On '89 form, Miers sided with foes of abortion

In 1989, Miers stated anti-abortion views

October 19, 2005|By RICHARD A. SERRANO | RICHARD A. SERRANO,AN OCT. 9 ARTICLE MISSTATED THE AGE OF MORGAN STATE UNIVERSITY'S ATHLETIC DIRECTOR, FLOYD KERR. HE IS 58.

WASHINGTON -- As a candidate for the Dallas City Council in 1989, Harriet E. Miers characterized herself as opposed to abortion and assured a local advocacy group that she "actively supported" legislation to permanently outlaw the procedure should the Supreme Court ever overturn its decision in Roe v. Wade.

Now a controversial nominee for a seat on the Supreme Court, Miers has repeatedly declined to reveal her position on the abortion question. Her reluctance has fired the consternation of both Republicans and Democrats who wonder what role she might play if given a lifelong seat on the nation's highest court.

But when she was running successfully for the Dallas council, Miers filled out a form submitted by Texas anti-abortion activists and sided with them on all 10 questions on the subject.

Her position of 16 years ago, disclosed in papers released yesterday, is the first indication of Miers' abortion views to come directly from her. It is likely to firm her support among conservatives who have been skeptical about her, and erode support among liberals who have seen her as relatively moderate. However, it is unclear whether she still holds the position stated in the questionnaire. "Nobody knows my views on Roe v. Wade," she said on Capitol Hill. "No one can speak for me on Roe v. Wade."

The abortion questionnaire was among hundreds of pages of material Miers submitted yesterday to the Senate Judiciary Committee hoping to clear up lingering doubts on Capitol Hill about President Bush's nominee for the Supreme Court.

The new material, much of it in her own words, fills in key gaps in what was known about her personal and professional life. Some highlights:

While running for the council, Miers promised an arch-conservative group that she would not support a local ordinance to force individuals and business owners to accommodate "persons with AIDS and those perceived to have AIDS."

She divulged that she initially took herself out of the running to succeed retiring Justice Sandra Day O'Connor. "I was asked whether my name should be considered," she said. "I indicated at that time that I did not want to be considered." She later relented over dinner at the White House with the president and first lady Laura Bush.

She disclosed that her license to practice law in the District of Columbia was suspended this year when she failed to pay her bar dues. She said she immediately paid the dues and "corrected the situation."

She described her judicial philosophy, saying that "courts are to be arbiters of disputes, not policy makers," and that "the courts cannot be the solution to society's ills."

In contrast with new Chief Justice John G. Roberts Jr., who argued 39 cases before the Supreme Court, Miers has never practiced before the court. She said she tried to bring two cases to the Supreme Court, but the justices would not hear them.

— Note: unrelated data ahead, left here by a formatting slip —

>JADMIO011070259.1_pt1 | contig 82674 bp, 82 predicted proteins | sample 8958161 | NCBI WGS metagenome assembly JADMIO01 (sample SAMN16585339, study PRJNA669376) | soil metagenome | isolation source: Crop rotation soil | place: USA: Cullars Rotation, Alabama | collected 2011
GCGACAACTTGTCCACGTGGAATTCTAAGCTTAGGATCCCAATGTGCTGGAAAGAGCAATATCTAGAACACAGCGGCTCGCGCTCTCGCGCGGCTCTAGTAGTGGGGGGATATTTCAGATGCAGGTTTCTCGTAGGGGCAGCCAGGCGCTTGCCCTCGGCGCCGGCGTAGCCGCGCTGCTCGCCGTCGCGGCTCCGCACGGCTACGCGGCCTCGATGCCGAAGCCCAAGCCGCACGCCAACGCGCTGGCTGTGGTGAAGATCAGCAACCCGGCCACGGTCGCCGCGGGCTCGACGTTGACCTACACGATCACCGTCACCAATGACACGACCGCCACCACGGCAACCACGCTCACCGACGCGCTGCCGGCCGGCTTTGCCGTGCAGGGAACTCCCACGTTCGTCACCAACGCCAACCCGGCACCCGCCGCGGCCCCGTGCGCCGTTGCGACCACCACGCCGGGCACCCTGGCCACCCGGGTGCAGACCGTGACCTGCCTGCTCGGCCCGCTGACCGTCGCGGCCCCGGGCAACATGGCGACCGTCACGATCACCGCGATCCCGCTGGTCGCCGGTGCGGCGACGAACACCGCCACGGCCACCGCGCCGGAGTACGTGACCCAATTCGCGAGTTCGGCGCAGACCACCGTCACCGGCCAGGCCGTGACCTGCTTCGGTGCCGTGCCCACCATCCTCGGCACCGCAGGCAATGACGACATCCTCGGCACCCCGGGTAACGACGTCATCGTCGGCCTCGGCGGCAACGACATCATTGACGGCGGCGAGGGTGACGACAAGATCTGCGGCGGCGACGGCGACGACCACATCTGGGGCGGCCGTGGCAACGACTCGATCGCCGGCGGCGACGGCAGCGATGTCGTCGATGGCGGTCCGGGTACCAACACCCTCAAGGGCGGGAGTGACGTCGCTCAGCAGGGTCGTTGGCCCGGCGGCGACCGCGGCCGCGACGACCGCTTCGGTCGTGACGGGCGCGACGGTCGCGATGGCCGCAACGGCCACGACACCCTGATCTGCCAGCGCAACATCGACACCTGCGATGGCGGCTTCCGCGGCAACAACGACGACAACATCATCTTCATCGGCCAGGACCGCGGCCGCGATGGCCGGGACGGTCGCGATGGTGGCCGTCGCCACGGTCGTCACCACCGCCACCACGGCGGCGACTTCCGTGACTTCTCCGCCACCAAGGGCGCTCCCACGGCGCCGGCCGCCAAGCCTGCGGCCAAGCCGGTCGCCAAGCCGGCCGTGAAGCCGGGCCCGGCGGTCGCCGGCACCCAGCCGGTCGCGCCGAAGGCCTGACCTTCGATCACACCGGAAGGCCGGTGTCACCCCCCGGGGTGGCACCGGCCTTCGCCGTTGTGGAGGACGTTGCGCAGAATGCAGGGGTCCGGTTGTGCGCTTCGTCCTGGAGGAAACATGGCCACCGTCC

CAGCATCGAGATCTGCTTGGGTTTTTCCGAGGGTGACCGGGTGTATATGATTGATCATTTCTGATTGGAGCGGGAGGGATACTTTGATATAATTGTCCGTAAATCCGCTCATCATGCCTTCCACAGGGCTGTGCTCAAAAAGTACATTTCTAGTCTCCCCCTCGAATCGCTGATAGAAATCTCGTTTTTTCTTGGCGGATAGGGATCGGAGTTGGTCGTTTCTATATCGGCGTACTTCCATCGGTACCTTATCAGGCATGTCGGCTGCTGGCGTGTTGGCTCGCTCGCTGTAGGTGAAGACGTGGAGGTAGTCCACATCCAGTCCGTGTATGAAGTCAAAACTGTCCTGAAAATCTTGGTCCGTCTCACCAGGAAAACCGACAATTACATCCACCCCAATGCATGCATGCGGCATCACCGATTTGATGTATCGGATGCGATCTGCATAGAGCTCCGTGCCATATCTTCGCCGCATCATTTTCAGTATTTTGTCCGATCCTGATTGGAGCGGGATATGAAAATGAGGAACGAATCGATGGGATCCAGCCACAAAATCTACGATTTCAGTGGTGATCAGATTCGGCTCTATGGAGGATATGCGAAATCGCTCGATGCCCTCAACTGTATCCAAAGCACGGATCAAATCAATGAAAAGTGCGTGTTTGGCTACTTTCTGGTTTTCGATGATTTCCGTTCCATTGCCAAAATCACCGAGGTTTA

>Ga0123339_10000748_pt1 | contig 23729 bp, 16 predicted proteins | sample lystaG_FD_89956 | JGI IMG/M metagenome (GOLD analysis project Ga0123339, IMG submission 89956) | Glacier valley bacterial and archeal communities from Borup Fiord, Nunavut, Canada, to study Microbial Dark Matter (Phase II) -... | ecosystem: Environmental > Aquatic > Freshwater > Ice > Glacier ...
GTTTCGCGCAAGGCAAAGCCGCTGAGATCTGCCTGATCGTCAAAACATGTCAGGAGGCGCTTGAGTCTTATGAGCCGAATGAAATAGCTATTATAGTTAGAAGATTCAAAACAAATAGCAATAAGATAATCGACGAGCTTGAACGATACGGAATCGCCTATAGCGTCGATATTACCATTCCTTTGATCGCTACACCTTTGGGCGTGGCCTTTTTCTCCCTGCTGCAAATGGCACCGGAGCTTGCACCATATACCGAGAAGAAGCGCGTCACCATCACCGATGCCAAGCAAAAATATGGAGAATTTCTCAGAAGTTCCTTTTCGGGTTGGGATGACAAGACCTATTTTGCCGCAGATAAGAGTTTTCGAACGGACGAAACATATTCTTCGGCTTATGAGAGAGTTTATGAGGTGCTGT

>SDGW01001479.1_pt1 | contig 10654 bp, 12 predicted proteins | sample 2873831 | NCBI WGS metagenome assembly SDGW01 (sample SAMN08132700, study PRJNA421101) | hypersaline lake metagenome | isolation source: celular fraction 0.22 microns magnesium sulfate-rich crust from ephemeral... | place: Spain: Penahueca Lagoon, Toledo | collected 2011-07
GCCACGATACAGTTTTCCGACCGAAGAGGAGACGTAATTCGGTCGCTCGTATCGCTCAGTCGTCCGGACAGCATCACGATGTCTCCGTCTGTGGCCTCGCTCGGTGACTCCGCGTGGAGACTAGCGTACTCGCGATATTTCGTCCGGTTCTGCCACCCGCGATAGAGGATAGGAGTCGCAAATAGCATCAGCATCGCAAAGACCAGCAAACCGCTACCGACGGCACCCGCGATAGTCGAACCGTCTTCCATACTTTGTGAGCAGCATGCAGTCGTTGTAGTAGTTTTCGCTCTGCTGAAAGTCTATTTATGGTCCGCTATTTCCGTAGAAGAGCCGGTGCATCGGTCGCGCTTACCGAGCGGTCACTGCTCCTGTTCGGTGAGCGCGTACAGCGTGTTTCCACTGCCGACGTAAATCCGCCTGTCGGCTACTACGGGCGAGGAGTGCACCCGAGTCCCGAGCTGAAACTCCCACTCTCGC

Miers' abortion views turned up in a questionnaire for Texans United for Life, an anti-abortion group in Dallas.

At the time, Roe v. Wade was 16 years old, had originated in the federal courts in Dallas and was recognized as the law of the land in granting women the unfettered right to abortions.

Miers told Texans United for Life that she would "actively support" ratification by the Texas Legislature of a constitutional amendment prohibiting abortion except to prevent the death of the mother. She also said that if the Supreme Court ever returned to the states the right to restrict abortions, she would "actively support" legislation to reinstate "our" 1973 abortion law in Texas prohibiting all abortions except those necessary to safeguard the mother.

She was against public funds going for abortions, opposed city facilities being used to "promote, encourage or provide referrals for abortions," and was willing to participate in news conferences to promote the goals of the "pro-life movement." She also said she would participate in "pro-life rallies and special events."

Social issues

The document drew immediate fire from proponents of abortion rights.

Sen. Dianne Feinstein, a California Democrat, said, "This raises very serious concerns about her ability to fairly apply the law without bias in this regard."

The abortion questionnaire, along with the similar one on the issue of AIDS, was highlighted by White House aides who called reporters' attention to them - an apparent effort to shore up the president's conservative base, which has been waffling over whether Miers is right for the Supreme Court

Indeed, soon after the questionnaires were released, many conservatives pronounced her fit to wear the judicial robes.

"While she may hold personal views that underscore the value of human life, it would be wrong for those views to be used against her in the confirmation process," said Jay Sekulow, chief counsel of the American Center for Law and Justice, a constitutional law group in Washington.

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